It's not like Jake needs words so very much anyway.  His actions speak pretty loudly.   For instance, the answer to "What is that on your shirt?" is almost always, "The same thing I just spilled on the kitchen floor."   And, "Where are you," which I ask after suspicious silences, is straight out multiple choice for which I was well-prepared with Deductive Reasoning worksheets back in grade school.   A) It has something to do with the toilet, B) Let's just say you'll need the changing table soon, C) It starts with "Digging in" and ends with either "Your purse, your drawers, or the refrigerator," and D) "Well, the cat was eating it!"

Anyway, it doesn't matter how you say it - Two looks great on him.

Monday, January 14, 2008

and the winner is . . . are you kidding me?

Dear Hollywood big corporation conglomerate guys (is that what we're supposed to call you?):

Last night's Golden Globes . . . thing . . . was supremely awful. I can't tell you how much I missed the razzle dazzle. Did I ever say it was just a night for Hollywood to simply pat itself on the back, further increasing the distance between them and us regular blokes? No I did not, because I was too busy glued to the television screen each year enjoying the show with all my heart, a bowl of popcorn, and a glass of chocolate milk. I love watching Hollywood pat itself on the back. Johnny Depp's final win after seven nominations meant nothing when he wasn't there to tell us he was proud. His picture was simply flashed on the podium as if he had died this year. And best drama of the year and best comedy of the year should never be read from a cue card like all the technical awards we (should but) don't care about that "were handed out in a previous ceremony earlier this evening." It was not cool. And I'm begging you, before Oscar night, please fix this. Get back at the table, and make the deals.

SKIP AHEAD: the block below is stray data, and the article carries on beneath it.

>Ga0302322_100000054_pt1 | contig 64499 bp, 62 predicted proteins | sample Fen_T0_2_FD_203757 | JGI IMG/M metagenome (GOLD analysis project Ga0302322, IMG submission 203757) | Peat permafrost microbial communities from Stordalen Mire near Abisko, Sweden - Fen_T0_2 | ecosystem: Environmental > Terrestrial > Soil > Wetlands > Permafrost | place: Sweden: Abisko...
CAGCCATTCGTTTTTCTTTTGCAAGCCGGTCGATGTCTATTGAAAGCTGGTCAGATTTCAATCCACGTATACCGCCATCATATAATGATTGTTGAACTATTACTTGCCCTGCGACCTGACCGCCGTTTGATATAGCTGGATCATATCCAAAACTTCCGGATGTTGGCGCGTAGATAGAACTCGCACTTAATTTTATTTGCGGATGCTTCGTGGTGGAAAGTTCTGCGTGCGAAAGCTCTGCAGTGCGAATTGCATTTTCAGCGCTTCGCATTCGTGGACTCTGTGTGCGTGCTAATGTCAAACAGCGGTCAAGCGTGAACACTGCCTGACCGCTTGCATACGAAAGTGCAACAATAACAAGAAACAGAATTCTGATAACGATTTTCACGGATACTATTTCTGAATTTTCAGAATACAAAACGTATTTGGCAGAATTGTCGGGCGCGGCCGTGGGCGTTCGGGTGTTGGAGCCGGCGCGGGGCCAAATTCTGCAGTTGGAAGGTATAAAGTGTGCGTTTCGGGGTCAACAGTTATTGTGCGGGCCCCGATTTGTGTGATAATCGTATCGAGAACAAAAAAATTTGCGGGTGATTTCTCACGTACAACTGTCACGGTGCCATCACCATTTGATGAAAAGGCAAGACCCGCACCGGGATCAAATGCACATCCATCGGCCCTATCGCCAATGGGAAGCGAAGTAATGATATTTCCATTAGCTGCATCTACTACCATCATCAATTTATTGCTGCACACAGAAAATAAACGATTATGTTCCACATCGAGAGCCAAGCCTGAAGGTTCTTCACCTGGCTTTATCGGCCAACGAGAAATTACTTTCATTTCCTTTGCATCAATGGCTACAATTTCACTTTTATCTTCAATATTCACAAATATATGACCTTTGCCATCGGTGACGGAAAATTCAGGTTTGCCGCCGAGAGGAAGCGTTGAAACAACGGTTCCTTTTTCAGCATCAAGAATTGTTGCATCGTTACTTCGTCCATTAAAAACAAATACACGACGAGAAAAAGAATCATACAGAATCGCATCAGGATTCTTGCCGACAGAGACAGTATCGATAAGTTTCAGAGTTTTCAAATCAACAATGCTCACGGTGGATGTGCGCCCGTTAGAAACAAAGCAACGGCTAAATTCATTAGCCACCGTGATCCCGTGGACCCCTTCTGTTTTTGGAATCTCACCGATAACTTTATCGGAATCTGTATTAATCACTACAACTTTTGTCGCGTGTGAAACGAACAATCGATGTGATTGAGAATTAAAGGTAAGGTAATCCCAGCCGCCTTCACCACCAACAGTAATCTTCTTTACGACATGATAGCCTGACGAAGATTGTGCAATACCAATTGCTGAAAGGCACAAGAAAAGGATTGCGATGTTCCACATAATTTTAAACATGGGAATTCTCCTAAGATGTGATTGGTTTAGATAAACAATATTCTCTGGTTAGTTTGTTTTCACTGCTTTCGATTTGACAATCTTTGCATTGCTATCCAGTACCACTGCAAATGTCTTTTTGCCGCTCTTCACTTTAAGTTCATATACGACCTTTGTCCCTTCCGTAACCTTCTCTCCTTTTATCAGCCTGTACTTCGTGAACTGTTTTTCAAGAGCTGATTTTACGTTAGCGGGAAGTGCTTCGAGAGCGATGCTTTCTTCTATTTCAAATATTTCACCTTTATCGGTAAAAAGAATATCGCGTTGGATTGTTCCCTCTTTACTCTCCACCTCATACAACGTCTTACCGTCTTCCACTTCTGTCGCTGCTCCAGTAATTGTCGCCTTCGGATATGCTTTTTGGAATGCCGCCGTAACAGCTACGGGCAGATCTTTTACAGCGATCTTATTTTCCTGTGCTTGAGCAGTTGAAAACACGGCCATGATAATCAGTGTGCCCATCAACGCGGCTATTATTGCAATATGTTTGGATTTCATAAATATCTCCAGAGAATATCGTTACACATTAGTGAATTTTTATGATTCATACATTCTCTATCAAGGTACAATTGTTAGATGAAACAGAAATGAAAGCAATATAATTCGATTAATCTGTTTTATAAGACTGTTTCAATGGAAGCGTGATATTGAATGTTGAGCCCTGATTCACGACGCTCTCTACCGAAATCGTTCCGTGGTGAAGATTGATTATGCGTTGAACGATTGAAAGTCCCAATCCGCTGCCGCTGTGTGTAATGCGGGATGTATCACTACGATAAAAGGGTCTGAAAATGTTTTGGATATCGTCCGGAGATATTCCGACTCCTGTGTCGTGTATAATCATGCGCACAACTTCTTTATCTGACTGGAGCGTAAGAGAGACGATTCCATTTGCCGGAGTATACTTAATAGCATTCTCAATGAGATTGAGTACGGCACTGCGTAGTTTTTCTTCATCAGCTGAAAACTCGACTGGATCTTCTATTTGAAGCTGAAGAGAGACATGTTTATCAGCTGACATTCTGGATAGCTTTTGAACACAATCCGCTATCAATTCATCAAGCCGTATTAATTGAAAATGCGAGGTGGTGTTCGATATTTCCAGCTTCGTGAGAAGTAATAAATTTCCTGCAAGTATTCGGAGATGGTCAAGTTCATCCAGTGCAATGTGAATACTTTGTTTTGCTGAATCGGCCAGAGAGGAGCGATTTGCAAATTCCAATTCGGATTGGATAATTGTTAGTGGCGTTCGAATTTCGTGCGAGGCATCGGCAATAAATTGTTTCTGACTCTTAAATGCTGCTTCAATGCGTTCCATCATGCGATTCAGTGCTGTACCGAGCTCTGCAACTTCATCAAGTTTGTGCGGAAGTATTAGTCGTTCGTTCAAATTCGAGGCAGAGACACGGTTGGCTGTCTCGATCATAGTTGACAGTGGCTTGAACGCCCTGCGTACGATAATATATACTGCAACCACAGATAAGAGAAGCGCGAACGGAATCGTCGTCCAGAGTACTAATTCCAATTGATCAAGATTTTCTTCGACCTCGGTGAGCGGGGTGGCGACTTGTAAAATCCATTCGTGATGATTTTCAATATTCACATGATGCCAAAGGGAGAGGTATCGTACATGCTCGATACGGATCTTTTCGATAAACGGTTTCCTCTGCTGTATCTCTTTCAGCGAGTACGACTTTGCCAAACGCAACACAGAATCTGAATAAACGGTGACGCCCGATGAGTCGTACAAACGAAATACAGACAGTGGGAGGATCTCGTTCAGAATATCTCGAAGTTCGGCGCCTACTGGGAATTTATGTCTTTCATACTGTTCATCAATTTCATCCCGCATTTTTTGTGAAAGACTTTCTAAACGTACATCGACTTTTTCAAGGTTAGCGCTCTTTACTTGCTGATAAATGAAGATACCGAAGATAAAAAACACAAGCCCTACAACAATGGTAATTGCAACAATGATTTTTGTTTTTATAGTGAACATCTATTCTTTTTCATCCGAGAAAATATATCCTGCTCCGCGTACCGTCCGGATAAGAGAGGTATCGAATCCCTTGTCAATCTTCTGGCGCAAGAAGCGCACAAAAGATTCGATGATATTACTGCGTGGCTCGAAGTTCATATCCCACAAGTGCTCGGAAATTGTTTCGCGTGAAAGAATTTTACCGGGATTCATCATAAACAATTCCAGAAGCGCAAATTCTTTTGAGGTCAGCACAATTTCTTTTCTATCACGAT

I know there are more important things in the world. But I don't come to you for your solution to cancer or the Iraq war or the AIDS epidemic in Africa or all the smaller equally horrible things that happen to one person at a time all over the world. I come to you for inspiration, to laugh just after I have cried, to react to the saddest things in life in a way that at least connects me to someone else who gets it, and to hope that the very best things in life sometimes do happen.

Yes, the Oscars get more and more pretentious every year. Most of us don't even live near a theater that carries all of the nominated films. But I don't care about that once the women don their dresses and the best speech-makers tell us jokes and the even better ones make us cry. I love that show. Please don't let two and half cents keep it from happening.

And for goodness sake, if you can't please the writers by then and thereby get the actors to show - at least give us the music montages. It's movie clips to music. Perhaps, you can at least do that without writers.


Monday, January 7, 2008

he totally remembered

You know all the little things you do as a mother and never get any thanks for?  I mean, it's not like you need thanks very often.  You don't usually care.  If you start to care too much then you have to think of all the things your own mother did unappreciated, and it's just very overwhelming.  It's better to just keep doing things for your own kid - and sort of bask in the whole circle-of-life of it all.

But every now and then - you get thanked.   And it's better than the Tyson commercials when the kids stand on the chairs and deliver a monologue on all that is good and wonderful about their mother while the neighbor kid or the grandfather or the brother play inspirational music in the background.